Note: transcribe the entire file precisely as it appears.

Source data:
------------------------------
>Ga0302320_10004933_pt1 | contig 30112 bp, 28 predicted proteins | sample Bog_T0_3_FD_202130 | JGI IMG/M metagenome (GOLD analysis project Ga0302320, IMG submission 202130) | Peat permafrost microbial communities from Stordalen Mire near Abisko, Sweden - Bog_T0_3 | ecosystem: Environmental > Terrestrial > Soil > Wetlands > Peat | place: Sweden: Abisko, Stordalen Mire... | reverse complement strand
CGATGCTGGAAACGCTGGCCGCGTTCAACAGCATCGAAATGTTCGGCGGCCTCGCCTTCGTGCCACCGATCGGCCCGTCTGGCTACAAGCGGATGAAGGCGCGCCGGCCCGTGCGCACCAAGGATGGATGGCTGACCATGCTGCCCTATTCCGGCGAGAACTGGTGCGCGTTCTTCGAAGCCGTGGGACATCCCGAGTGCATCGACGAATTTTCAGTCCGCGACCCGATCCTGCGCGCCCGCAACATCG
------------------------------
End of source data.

>Ga0302320_10004933_pt1 | contig 30112 bp, 28 predicted proteins | sample Bog_T0_3_FD_202130 | JGI IMG/M metagenome (GOLD analysis project Ga0302320, IMG submission 202130) | Peat permafrost microbial communities from Stordalen Mire near Abisko, Sweden - Bog_T0_3 | ecosystem: Environmental > Terrestrial > Soil > Wetlands > Peat | place: Sweden: Abisko, Stordalen Mire... | reverse complement strand
CGATGCTGGAAACGCTGGCCGCGTTCAACAGCATCGAAATGTTCGGCGGCCTCGCCTTCGTGCCACCGATCGGCCCGTCTGGCTACAAGCGGATGAAGGCGCGCCGGCCCGTGCGCACCAAGGATGGATGGCTGACCATGCTGCCCTATTCCGGCGAGAACTGGTGCGCGTTCTTCGAAGCCGTGGGACATCCCGAGTGCATCGACGAATTTTCAGTCCGCGACCCGATCCTGCGCGCCCGCAACATCG